[Coral-List] crown-of-thorns starfish outbreak in American Samoa

Sarah Graham segraham87 at gmail.com
Mon Nov 17 18:15:37 EST 2014

Hi Douglas,

Thank you for these resources, as unfortunately, we have the same issue in
Vanuatu. There have been extensive outbreaks of Crown of Thorns Starfish
(COTS) throughout the Islands  that have virtually gone unreported and
uncontrolled for many years. This has had significant impacts on the coral
reefs here, in which their recovery has been dampened by fishing pressures.
Because, of limited finances and resources in Vanuatu the purchase of bile
salts is too expensive (which is the ideal chemical solution used to inject
COTS), so instead we use 2x10ml shots of white vinegar. The Vanuatu
Fisheries Department and IRD (Institut de Recherche pour le Développement),
hope to have this research along with the use of other alternative chemical
solutions (cheaper alternatives) published very shortly.

I have also included some information that I have found to be very
informative and useful, for those that may be interested on where to
purchase equipment, how to identify them in the reef and about their
biology and ecology. Also, if anyone is aware of any sources of funding
that may be interested in supporting the development of education materials
in bislama (national language of Vanuatu) to increase awareness and
understanding on the this issue, as well as assist in control efforts it
would be warmly welcomed.

I suggest visiting the Great Barrier Reef Marine Park Authority website for
the their Crown of Thorns Starfish control guidelines and also 'How to
videos. Listed under Control Guidelines

For purchase of equipment for the use of either bile salts and sodium
bisulphate I recommend this website

We do use a slightly different injection gun for vinegar, but if anyone
would require further information on this, just send me an email.

Also  bile salts can be purchased from New Zealand Pharmaceuticals (They
sell it for $234/kg + freight).

Hope this information is helpful to anyone else trying to tackle this issue..


Sarah Graham

Sarah Graham (B.Env.Sc(Hons), M.Sc.)
Marine Biodiversity Project Officer
Department of Tourism SHEFA Office
Private Mail Bag 9078
Port Vila, Republic of Vanuatu
Tel: 678-33665; Mobile: +678-5423356
Email: gsarah at vanuatu.gov.vu

On Mon, Nov 17, 2014 at 1:58 PM, Douglas Fenner <
douglasfennertassi at gmail.com> wrote:

>     Crown-of-thorns starfish sightings in American Samoa have been
> increasing for over a year.  They are now to the point that they are eating
> significant amounts of coral.  Efforts are underway to try to kill
> significant numbers of them by injecting them.  Efforts have been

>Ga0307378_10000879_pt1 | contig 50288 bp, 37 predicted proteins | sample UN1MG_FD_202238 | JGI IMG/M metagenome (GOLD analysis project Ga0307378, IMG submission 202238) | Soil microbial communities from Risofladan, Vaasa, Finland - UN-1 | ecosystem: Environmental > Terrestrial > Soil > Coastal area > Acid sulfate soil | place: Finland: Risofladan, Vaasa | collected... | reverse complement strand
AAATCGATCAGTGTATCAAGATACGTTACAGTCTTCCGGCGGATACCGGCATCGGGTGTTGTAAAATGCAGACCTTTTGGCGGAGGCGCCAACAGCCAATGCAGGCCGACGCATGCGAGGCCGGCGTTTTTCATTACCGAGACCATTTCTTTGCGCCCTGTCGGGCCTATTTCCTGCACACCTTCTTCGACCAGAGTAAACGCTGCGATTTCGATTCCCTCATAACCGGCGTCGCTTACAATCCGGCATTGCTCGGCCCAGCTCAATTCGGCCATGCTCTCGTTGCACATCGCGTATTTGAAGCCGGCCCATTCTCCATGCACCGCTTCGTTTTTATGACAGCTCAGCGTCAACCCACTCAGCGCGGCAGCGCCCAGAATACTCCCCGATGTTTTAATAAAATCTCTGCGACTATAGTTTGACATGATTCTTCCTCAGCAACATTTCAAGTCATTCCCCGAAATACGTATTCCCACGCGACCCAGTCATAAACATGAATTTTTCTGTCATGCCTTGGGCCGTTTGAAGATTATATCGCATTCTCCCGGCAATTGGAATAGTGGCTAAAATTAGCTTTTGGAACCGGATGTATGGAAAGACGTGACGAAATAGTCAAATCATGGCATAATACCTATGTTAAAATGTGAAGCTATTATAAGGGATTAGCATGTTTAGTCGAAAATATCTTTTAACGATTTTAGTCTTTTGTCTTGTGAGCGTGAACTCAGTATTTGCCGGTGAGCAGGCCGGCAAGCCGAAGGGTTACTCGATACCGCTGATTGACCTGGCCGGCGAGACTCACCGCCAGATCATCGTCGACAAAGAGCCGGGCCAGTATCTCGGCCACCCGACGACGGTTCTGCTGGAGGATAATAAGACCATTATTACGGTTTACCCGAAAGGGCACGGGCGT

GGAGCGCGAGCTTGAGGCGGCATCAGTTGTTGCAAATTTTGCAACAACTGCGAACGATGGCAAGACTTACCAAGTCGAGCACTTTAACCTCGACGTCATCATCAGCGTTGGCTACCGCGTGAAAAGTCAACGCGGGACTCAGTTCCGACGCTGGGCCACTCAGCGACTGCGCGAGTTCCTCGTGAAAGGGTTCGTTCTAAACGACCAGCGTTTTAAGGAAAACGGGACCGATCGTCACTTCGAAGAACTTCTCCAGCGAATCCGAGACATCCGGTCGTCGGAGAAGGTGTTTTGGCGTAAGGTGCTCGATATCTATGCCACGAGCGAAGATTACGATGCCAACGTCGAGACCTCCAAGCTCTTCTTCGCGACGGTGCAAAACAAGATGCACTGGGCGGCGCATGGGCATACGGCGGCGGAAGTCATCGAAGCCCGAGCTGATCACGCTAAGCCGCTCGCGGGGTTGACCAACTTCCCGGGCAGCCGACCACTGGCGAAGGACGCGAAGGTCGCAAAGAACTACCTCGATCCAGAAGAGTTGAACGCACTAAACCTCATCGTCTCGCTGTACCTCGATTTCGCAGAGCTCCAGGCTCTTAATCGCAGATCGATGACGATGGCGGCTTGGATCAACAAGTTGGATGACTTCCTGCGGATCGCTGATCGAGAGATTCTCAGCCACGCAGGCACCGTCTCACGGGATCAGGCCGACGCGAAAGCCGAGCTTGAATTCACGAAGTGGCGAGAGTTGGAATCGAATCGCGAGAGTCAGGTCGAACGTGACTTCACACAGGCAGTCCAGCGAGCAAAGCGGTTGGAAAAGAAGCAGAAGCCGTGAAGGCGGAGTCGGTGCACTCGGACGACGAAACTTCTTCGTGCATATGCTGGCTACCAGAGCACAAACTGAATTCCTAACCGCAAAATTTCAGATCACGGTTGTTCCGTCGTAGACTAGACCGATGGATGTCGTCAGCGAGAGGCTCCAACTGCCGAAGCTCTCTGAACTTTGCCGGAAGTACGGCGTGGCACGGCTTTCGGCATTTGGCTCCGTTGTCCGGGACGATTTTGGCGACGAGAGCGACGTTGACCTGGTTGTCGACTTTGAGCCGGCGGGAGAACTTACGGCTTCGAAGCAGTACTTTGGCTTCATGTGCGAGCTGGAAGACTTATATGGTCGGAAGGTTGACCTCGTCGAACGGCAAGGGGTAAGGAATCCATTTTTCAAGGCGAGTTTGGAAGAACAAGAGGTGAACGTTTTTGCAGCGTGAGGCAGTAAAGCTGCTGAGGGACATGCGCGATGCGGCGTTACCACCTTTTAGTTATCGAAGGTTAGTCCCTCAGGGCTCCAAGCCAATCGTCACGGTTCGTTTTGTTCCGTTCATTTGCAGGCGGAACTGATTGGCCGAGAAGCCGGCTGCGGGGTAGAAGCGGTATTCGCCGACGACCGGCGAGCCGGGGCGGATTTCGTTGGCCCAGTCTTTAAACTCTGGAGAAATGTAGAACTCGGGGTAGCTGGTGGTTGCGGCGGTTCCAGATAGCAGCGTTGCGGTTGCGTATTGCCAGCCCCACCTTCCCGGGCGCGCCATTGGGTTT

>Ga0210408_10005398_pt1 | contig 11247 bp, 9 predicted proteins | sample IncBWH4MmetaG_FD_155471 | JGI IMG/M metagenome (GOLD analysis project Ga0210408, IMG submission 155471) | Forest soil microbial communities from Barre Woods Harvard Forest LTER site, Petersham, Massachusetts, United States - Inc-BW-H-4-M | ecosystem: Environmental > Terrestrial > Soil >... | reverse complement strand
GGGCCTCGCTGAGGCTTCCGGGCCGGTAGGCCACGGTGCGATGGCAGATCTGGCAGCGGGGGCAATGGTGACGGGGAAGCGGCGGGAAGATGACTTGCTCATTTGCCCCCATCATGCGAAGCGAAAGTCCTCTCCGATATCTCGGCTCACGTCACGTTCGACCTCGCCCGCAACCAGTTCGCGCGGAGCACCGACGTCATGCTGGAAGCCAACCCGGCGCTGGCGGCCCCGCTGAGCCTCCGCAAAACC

> increasing as their numbers have been increasing, but their numbers
> continue to increase.  I'm told that (independent) Samoa, which used to be
> called Western Samoa and is in the same archipelago, has a similar
> problem.  My guess is that the increases in those visible (and the feeding
> scars) comes from more and more of them who have been in holes in the reef
> all the time, coming out to feed on coral.  I'm told that their sizes have
> been increasing, but of course virtually all that are seen are already
> nearly a foot in diameter or more.  The increases we've seen in the last
> year are unlikely to be due to continued reproduction, it is due to those
> in holes coming out as they grow.  But the large numbers now present, may
> well produce a large number of eggs and the next generation could be a much
> larger secondary outbreak.
>      Efforts to control them are an uphill battle.  The last previous
> outbreak here peaked in 1978, when there were millions, and they ate around
> 90% of all the coral.  Over 400,000 were collected then before the money
> ran out, and had no effect on their numbers.  Efforts started much earlier
> this time, in hopes of controlling it before it became uncontrollable.
> There was a previous outbreak that we know little about, in 1938.  In
> 2005-2012, coral cover increased in American Samoa, a bit of a success
> story, which is now treatened.
>     All this makes sense to me from what is known of crown-of-thorns
> biology.
> Birkeland, C.  1982.  Terrestrial runoff as a cause of outbreaks of
> *Acanthaster
> planci* (Echinodermata: Asteroidea).  Mar. Biol. 69: 175-185.
> Birkeland, C.  1989.  The Faustian traits of the crown-of-thorns starfish..
> American Scientist 77: 154-163.
> Brodie, J., Fabricius, K., De'ath, G., and Okaji, K.  2005.  Are increased
> nutrient inputs responsible for more outbreaks of crown-of-thorns
> starfish?  An appraisal of the evidence.  Marine Pollution Bulletin 51:
> 266-278.
> Morello et al. 2014.  Model to manage and reduce crown-of-thorns starfish
> outbreaks.  Marine Ecology Progress Series 512: 167-183.
> --
> Douglas Fenner
> Contractor with Ocean Associates, Inc.
> PO Box 7390
> Pago Pago, American Samoa 96799  USA
> phone 1 684 622-7084
> "belief in climate change is optional, participation is not."
> belief in evolution is optional, use of antibiotics that bacteria have not
> evolved resistance to is recommended.
> website:  http://independent.academia.edu/DouglasFenner
> blog: http://ocean.si.edu/blog/reefs-american-samoa-story-hope
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